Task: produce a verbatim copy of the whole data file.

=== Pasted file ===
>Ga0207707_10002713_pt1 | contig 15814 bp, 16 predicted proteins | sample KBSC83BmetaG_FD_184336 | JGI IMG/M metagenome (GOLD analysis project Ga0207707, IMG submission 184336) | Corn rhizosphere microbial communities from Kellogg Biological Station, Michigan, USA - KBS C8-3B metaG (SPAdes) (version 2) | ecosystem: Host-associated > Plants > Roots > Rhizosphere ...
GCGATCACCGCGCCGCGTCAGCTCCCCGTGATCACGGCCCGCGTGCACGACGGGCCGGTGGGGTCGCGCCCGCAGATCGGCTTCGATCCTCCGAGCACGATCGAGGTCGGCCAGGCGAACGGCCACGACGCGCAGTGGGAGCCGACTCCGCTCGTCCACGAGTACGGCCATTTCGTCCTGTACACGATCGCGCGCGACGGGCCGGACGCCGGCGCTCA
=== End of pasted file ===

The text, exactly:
>Ga0207707_10002713_pt1 | contig 15814 bp, 16 predicted proteins | sample KBSC83BmetaG_FD_184336 | JGI IMG/M metagenome (GOLD analysis project Ga0207707, IMG submission 184336) | Corn rhizosphere microbial communities from Kellogg Biological Station, Michigan, USA - KBS C8-3B metaG (SPAdes) (version 2) | ecosystem: Host-associated > Plants > Roots > Rhizosphere ...
GCGATCACCGCGCCGCGTCAGCTCCCCGTGATCACGGCCCGCGTGCACGACGGGCCGGTGGGGTCGCGCCCGCAGATCGGCTTCGATCCTCCGAGCACGATCGAGGTCGGCCAGGCGAACGGCCACGACGCGCAGTGGGAGCCGACTCCGCTCGTCCACGAGTACGGCCATTTCGTCCTGTACACGATCGCGCGCGACGGGCCGGACGCCGGCGCTCA